Article | 1:44 min read

How to Bounce Back After Identity Theft


You log on to view your checking account and look at the balance, only to see a negative number staring you in the face. That can’t be possible! You start scanning the list of transactions and see purchases from places you’ve never heard of in your life, and your heart drops. More than likely, you’ve just become a victim of identity theft. Your first reaction is to go into full-on freak out mode.

A person holding a cell phone with an image of a padlock

Don't panic.
Easier said than done, but if you're panicking, you're likely to take actions that aren't at all helpful to your situation. Try to remain calm and think things through. You're about to embark on a challenging journey, so it's better to come at it with a level head.

Act quickly.
It's critical to jump into action almost immediately to prevent any more damage from being done. One of the first things you should do is contact the Federal Trade Commission (FTC) Identity Theft Bureau. The Bureau will assist you in the criminal investigation and prosecution against the perpetrator [1]. After you call the FTC, you need to call your bank or credit card issuer to inform them of the matter at hand. They have the power to put the card on hold so it can no longer be used.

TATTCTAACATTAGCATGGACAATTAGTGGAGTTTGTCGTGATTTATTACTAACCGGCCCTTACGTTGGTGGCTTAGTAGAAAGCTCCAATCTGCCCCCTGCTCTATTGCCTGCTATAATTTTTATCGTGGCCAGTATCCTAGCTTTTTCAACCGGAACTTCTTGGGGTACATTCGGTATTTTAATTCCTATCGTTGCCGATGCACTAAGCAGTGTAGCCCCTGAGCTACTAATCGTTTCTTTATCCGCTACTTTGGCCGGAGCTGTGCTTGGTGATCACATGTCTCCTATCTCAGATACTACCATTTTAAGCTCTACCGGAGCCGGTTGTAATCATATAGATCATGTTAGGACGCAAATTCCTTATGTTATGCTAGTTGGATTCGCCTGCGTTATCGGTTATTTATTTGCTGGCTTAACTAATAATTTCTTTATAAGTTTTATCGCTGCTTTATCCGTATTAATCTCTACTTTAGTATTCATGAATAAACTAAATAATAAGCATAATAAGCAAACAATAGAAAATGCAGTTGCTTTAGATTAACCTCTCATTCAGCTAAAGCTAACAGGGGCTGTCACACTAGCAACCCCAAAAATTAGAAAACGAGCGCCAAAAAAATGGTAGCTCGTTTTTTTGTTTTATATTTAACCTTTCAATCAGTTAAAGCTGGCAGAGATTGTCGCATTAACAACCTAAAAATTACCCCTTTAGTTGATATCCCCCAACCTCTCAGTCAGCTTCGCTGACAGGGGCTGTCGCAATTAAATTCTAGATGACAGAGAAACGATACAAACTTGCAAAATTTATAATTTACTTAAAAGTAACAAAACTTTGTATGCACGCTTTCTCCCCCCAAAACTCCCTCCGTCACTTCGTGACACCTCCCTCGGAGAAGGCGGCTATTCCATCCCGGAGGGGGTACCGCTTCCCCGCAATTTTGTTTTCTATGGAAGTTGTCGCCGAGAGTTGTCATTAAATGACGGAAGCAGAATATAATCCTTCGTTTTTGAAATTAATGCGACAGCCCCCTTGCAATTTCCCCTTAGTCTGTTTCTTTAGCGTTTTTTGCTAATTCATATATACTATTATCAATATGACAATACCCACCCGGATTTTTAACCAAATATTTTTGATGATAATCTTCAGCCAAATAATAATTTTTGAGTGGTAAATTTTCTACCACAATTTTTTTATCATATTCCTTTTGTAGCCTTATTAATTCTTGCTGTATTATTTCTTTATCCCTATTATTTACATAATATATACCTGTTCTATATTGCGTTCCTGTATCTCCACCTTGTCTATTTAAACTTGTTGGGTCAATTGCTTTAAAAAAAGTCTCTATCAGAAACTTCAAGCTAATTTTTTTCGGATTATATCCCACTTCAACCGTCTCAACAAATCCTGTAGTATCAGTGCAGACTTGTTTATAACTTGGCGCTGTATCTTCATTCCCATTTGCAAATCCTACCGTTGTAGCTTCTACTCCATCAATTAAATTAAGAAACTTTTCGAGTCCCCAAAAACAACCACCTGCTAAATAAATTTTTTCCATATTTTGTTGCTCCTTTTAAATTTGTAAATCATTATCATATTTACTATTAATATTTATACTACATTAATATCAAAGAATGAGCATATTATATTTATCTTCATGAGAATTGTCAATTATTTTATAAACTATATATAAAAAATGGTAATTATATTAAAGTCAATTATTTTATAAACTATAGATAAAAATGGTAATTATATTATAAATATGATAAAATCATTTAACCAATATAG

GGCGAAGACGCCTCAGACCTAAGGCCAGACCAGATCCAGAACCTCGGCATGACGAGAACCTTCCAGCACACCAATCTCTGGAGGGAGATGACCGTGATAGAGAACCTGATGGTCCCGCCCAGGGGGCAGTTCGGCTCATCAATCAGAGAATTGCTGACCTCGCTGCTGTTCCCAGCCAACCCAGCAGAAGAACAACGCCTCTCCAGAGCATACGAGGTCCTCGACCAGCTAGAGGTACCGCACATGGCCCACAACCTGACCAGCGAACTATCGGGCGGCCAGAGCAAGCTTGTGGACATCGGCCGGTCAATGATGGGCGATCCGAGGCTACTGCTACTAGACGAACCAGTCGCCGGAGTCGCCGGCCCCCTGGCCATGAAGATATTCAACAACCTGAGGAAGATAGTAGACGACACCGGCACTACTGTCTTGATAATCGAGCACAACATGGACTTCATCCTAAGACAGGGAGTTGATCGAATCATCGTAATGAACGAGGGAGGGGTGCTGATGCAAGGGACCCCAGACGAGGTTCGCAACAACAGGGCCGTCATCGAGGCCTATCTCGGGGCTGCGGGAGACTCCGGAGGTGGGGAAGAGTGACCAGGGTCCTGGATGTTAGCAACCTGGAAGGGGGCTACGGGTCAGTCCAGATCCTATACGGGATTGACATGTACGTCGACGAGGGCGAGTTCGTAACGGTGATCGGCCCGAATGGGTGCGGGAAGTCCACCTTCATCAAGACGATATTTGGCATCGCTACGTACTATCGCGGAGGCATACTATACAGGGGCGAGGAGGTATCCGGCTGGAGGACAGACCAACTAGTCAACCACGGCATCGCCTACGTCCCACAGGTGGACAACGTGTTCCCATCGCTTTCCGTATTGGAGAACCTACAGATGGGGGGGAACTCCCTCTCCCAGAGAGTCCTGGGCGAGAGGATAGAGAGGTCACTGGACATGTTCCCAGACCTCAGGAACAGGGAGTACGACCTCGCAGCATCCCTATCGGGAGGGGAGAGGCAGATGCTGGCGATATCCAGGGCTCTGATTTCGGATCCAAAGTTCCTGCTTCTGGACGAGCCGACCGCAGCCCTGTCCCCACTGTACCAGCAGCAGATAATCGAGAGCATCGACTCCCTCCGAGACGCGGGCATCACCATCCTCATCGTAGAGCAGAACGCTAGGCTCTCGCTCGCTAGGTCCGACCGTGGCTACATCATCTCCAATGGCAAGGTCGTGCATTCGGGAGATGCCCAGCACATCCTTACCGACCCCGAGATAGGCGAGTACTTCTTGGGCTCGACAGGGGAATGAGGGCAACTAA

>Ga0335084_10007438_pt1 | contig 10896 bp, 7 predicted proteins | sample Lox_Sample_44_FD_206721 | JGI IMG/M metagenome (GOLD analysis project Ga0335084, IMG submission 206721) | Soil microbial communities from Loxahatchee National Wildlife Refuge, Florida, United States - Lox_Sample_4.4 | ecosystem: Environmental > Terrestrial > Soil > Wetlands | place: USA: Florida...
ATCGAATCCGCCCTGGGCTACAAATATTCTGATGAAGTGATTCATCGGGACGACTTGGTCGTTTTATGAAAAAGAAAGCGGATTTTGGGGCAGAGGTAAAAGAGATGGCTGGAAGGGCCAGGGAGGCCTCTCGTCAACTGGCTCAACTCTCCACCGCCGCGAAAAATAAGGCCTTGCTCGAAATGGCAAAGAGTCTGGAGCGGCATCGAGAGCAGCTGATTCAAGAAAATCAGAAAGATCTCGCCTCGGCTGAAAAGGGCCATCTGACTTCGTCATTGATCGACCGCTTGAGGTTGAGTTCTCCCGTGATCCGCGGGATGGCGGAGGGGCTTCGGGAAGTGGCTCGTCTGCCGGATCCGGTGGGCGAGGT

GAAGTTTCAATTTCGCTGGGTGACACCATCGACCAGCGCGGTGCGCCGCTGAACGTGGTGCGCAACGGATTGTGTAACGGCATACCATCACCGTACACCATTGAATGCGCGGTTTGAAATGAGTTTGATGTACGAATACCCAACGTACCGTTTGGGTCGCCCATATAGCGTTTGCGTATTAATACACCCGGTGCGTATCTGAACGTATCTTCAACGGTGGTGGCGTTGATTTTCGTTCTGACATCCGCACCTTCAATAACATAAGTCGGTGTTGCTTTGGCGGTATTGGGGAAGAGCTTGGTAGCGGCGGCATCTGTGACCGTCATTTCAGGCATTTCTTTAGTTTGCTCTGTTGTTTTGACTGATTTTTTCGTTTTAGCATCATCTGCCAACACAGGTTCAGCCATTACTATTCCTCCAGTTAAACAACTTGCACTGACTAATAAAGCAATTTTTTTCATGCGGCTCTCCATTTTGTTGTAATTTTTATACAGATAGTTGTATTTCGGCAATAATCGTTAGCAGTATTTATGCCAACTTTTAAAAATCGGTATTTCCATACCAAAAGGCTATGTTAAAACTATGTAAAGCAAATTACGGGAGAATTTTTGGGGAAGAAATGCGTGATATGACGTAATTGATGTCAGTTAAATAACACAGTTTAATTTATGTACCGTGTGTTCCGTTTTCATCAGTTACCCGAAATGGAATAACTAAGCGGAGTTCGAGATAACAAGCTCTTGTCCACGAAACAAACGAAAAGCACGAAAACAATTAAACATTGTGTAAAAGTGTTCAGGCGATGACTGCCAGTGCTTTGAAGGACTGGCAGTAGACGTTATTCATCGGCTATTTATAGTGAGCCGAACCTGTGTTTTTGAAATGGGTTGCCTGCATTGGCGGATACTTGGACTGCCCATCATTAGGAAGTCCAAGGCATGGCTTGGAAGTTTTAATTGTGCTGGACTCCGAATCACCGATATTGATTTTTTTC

Don't be complacent.
It can be a challenge to decide what to do after you've filed a complaint with the FTC. Rather than waiting for problems to come up and then addressing them, be proactive. Actively monitor your finances and credit score to ensure nothing suspicious is happening.

Know Your Rights
Are you aware of the rights that you have as an identity theft victim? Here is a brief summary of your rights, provided by TransUnion:

  • You have the right to ask the major credit reporting companies to place a Fraud Alert on your credit report.
  • You have the right to obtain documents relating to fraudulent transactions made or accounts opened using your personal information.
  • You have the right to obtain information from a debt collector.
  • If you believe information in your report results from identity theft, you have the right to ask a credit reporting company to block that information from your credit report. [2]

Stay consistent.
Perhaps the most important point is to remember you're not immune to identity theft happening again. It's important to stay vigilant and be extra careful with your personal information and banking information. Check your financials and credit score frequently.


[1] Identity Theft and Data Security, Federal Trade Commission
[2] Fraud Victim Bill of Rights, TransUnion

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